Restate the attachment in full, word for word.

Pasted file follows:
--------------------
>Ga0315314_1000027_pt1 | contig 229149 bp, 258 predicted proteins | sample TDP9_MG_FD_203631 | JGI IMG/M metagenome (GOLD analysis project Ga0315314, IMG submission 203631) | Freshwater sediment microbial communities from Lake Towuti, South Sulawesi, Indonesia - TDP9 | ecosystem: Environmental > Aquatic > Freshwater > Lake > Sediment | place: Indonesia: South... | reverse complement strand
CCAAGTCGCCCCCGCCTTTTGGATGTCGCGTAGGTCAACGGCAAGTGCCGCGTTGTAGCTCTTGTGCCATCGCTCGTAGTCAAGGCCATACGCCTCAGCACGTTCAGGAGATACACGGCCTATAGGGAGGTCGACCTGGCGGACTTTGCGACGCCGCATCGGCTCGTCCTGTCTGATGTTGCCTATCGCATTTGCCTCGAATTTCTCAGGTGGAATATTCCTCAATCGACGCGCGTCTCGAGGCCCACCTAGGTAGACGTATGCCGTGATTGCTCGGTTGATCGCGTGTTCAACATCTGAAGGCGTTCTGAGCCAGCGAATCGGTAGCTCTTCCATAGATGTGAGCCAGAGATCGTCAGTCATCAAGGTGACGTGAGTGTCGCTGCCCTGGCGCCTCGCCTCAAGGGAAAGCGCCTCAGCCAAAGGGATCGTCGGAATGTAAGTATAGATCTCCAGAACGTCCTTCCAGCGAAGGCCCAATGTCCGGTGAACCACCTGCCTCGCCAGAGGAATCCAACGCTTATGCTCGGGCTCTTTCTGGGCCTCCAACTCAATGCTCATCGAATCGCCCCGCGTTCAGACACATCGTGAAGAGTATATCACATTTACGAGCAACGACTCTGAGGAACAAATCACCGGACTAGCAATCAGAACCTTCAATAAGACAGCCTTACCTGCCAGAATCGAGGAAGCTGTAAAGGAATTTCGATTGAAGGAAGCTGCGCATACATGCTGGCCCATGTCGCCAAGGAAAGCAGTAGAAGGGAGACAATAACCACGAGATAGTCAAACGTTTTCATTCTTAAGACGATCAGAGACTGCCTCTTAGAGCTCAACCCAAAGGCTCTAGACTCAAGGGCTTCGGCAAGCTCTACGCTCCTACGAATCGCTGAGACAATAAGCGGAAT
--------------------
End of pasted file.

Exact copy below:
>Ga0315314_1000027_pt1 | contig 229149 bp, 258 predicted proteins | sample TDP9_MG_FD_203631 | JGI IMG/M metagenome (GOLD analysis project Ga0315314, IMG submission 203631) | Freshwater sediment microbial communities from Lake Towuti, South Sulawesi, Indonesia - TDP9 | ecosystem: Environmental > Aquatic > Freshwater > Lake > Sediment | place: Indonesia: South... | reverse complement strand
CCAAGTCGCCCCCGCCTTTTGGATGTCGCGTAGGTCAACGGCAAGTGCCGCGTTGTAGCTCTTGTGCCATCGCTCGTAGTCAAGGCCATACGCCTCAGCACGTTCAGGAGATACACGGCCTATAGGGAGGTCGACCTGGCGGACTTTGCGACGCCGCATCGGCTCGTCCTGTCTGATGTTGCCTATCGCATTTGCCTCGAATTTCTCAGGTGGAATATTCCTCAATCGACGCGCGTCTCGAGGCCCACCTAGGTAGACGTATGCCGTGATTGCTCGGTTGATCGCGTGTTCAACATCTGAAGGCGTTCTGAGCCAGCGAATCGGTAGCTCTTCCATAGATGTGAGCCAGAGATCGTCAGTCATCAAGGTGACGTGAGTGTCGCTGCCCTGGCGCCTCGCCTCAAGGGAAAGCGCCTCAGCCAAAGGGATCGTCGGAATGTAAGTATAGATCTCCAGAACGTCCTTCCAGCGAAGGCCCAATGTCCGGTGAACCACCTGCCTCGCCAGAGGAATCCAACGCTTATGCTCGGGCTCTTTCTGGGCCTCCAACTCAATGCTCATCGAATCGCCCCGCGTTCAGACACATCGTGAAGAGTATATCACATTTACGAGCAACGACTCTGAGGAACAAATCACCGGACTAGCAATCAGAACCTTCAATAAGACAGCCTTACCTGCCAGAATCGAGGAAGCTGTAAAGGAATTTCGATTGAAGGAAGCTGCGCATACATGCTGGCCCATGTCGCCAAGGAAAGCAGTAGAAGGGAGACAATAACCACGAGATAGTCAAACGTTTTCATTCTTAAGACGATCAGAGACTGCCTCTTAGAGCTCAACCCAAAGGCTCTAGACTCAAGGGCTTCGGCAAGCTCTACGCTCCTACGAATCGCTGAGACAATAAGCGGAAT